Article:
JZ: I think it’s really good excuse for parents to go and buy comics for themselves, because they’re graphic novels.
JZ: Of the characters you’ve written, which one has the most amount of you in it?
MM: I would say the most is probably Kick-Ass, because it’s autobiographical. There’s loads of things from my real life in it, you know. I mean, like…
JZ: You once put on a costume and fought crime?
MM: I almost did, ye. When I was 15 I designed a costume. My best friend and I made costumes, and we were like, “Aren’t we too old?” You kinda think you’d do that when you’re 10 not 13. You’re almost a man by 15, you know?
And I designed a costume and we went to the gym for six months and we were doing karate and things like that. And it would’ve been so easy to find out who we were, because we were the only two guys who were into comics probably for a hundred miles around. So thank goodness we didn’t do it.
Kick-Ass is the story of what may have happened if we had tried it. That’s why I dedicated the book to my friend who I was gonna (be superheroes) with. If we had done it, I think we would’ve had our asses kicked—going on the streets, as soon as people saw our costumes, they would’ve beat us up. The costumes would’ve been enough—they were bright blue costumes, people would’ve chased us home. So thank goodness we didn’t do it, but Kick-Ass is a fantasy of what may have happened if we had done it.
JZ: Do you see yourself writing a novel that is all words?
MM: I’ve turned down offers in the past, but I’m gonna do one in January or February, I’m gonna start something like, I had an idea for something, and it’s actually kind of…I hope it won’t fall under Chick Lit! It’s not what I expected to write.
I had this idea last year…it’s the kind of thing that my wife would read or something, and I’m known for doing things where you can get shot in the face and things like that. I don’t know how my fans would react to it, you know. I had this idea for something very emotional, and I thought it would be a stretch. It wouldn’t work as a comic, but it would work very well as a prose thing, you know. It’s so definite that I think my fan base might be like, “What the hell is this?”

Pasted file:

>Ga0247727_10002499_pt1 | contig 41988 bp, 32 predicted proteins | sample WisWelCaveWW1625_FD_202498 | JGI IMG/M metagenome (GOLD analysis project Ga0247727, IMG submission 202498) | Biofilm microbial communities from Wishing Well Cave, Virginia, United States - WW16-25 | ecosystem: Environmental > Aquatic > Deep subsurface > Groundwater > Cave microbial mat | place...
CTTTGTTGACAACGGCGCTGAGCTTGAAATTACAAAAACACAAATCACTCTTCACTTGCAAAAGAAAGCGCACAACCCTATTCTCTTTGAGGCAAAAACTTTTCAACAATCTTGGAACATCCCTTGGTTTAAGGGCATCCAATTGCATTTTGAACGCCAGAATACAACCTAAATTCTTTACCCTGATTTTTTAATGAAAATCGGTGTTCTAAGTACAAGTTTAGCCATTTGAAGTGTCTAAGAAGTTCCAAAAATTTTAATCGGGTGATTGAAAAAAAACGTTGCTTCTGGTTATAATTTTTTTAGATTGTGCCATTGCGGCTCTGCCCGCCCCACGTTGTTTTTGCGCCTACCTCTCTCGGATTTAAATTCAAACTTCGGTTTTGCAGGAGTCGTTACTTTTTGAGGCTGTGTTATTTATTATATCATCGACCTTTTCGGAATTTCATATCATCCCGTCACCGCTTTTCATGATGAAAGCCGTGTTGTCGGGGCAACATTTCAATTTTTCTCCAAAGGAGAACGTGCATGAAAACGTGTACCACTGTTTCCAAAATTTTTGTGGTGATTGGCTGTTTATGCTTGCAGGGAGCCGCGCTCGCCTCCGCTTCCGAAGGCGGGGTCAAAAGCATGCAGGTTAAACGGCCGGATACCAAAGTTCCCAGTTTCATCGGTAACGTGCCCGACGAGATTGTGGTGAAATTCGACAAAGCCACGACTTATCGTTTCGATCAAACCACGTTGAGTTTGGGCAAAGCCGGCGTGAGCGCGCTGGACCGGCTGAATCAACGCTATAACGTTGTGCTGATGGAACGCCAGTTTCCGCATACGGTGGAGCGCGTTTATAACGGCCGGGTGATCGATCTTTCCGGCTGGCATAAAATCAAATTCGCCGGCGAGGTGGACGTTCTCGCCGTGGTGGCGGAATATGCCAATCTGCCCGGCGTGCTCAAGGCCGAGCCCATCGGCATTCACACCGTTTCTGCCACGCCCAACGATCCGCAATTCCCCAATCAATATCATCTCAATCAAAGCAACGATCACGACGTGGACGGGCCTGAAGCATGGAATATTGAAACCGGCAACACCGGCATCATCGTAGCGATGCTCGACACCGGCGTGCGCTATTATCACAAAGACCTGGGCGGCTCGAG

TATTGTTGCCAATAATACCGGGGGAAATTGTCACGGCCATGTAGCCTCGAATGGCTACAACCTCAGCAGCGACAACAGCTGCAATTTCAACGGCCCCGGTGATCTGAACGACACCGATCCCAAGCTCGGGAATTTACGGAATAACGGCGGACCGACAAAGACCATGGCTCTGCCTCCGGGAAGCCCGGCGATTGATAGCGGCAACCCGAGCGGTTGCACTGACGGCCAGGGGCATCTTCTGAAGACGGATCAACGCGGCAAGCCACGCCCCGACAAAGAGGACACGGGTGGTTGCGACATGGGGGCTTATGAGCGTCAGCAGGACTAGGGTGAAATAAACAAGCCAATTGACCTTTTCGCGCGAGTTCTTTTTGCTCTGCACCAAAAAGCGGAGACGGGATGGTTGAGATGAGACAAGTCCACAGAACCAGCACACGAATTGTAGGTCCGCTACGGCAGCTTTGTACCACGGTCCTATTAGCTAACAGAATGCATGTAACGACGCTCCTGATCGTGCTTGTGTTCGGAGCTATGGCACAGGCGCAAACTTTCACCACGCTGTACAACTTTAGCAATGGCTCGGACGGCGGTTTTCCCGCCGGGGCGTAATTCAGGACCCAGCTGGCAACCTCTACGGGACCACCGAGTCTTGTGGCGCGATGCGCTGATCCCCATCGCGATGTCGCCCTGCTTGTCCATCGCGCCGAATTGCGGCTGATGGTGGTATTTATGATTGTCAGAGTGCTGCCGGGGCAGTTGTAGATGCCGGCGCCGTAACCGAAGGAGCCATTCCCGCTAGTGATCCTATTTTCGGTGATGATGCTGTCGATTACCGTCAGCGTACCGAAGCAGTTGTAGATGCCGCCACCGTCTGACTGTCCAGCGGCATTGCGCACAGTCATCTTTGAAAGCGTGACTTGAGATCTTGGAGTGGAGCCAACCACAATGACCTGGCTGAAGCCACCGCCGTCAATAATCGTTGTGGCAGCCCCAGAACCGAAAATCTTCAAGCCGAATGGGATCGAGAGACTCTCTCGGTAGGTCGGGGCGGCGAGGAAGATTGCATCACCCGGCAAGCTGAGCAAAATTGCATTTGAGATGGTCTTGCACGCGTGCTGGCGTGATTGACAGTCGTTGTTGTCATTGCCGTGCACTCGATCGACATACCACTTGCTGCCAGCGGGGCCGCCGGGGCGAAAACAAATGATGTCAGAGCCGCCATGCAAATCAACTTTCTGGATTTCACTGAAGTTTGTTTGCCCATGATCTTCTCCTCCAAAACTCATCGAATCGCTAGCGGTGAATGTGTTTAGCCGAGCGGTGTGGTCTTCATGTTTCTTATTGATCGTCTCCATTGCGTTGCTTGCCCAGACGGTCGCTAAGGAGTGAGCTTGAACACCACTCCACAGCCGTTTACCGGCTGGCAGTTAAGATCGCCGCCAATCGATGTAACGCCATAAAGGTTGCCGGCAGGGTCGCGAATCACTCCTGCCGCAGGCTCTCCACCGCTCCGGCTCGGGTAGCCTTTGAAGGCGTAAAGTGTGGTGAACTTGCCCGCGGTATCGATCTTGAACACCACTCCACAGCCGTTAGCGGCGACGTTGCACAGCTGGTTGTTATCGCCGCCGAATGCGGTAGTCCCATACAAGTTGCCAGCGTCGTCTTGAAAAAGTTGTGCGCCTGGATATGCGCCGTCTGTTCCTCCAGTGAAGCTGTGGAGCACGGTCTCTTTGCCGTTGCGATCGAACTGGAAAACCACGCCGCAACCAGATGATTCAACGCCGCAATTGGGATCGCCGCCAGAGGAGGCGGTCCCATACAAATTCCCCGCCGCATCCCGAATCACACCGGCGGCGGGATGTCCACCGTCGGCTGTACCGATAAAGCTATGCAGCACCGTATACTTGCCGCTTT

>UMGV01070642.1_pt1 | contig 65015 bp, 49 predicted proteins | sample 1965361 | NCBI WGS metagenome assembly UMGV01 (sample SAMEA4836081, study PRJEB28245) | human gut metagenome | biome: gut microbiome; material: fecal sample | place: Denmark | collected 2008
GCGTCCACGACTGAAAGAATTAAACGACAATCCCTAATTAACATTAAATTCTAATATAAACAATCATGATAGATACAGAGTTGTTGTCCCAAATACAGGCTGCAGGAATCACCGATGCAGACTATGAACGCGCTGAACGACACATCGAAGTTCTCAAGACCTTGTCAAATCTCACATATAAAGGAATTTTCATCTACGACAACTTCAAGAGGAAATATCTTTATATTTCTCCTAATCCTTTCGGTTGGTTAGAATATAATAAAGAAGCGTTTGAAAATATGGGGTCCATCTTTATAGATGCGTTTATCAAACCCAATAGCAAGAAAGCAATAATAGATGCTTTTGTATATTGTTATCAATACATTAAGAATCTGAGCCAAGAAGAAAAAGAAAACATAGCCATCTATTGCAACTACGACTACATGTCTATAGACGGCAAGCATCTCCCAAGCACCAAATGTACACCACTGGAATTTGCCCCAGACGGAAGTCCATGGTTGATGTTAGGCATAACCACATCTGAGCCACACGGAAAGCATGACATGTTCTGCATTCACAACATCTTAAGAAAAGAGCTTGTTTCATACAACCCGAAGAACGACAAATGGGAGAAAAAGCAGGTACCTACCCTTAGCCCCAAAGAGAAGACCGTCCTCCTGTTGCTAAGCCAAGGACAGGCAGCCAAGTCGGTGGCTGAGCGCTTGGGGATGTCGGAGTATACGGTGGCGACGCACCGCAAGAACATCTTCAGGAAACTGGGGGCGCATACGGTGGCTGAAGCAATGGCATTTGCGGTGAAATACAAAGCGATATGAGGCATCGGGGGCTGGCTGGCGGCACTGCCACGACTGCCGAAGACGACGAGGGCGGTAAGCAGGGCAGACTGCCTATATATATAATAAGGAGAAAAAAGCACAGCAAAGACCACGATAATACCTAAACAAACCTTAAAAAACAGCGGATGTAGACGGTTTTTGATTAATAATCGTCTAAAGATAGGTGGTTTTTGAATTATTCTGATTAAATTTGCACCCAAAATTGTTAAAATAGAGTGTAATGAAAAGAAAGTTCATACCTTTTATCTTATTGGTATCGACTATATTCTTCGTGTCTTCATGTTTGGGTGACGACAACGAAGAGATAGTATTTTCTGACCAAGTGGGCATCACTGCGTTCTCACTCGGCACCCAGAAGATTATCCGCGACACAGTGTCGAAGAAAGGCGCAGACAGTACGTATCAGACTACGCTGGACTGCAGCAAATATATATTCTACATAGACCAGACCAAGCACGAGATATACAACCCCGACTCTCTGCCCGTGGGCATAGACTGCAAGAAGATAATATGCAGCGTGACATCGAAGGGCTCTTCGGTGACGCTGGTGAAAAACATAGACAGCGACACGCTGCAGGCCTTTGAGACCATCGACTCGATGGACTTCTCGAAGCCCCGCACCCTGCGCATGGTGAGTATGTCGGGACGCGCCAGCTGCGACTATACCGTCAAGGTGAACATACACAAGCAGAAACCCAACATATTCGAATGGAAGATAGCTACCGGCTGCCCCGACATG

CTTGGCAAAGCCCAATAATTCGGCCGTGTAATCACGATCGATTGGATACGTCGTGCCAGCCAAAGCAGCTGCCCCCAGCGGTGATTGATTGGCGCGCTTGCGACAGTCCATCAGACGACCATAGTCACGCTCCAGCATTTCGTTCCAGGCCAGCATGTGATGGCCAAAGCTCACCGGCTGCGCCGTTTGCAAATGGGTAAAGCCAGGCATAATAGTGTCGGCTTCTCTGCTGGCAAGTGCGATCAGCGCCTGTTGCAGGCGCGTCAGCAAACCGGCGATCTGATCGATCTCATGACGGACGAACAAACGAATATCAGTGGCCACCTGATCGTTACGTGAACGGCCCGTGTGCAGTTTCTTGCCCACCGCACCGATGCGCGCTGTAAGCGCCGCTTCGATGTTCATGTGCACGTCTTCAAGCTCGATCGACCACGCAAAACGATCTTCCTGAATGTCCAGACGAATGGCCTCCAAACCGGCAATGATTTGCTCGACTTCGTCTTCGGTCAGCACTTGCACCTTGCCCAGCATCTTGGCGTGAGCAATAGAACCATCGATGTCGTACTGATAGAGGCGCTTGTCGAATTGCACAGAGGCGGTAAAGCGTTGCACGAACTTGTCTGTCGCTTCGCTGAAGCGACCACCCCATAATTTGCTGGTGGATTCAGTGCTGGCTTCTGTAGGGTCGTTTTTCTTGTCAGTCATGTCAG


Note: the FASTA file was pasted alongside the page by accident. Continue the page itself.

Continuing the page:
JZ: Or you can just publish it under another name, like Stephen King does all the time.
MM: I would like to bring my readers into it, I have a fair number of people guaranteed to buy it. I’ve done a children’s book coming out spring next year. It’s a superhero book aimed at 5-year-olds, it’s got pictures done in storybook style, with one picture per page. It’s a kindergarten-level book. That’s kinda fun to do as well, because I kinda quite like things that are like, you know, objectionable.
I quite like writing stuff that’s kinda violent or objectionable, full of swearing, things like that. I always find it quite fun to do that kind of stuff. So then to suddenly change gears in my head to do something for 5-year-olds is great fun. So I’m gonna do more of that.
To be continued
You may be wondering what I got in return – what else but yet another copy of Super Crooks #1! One can’t have enough, it seems. I didn’t do it for the comics though. I did enjoy the challenge even if I stayed up all night (more than once) to get it done. It just proved to me that you can make things that make you happy (however small) happen by simply saying yes.
Special thanks to Ms. Zafra!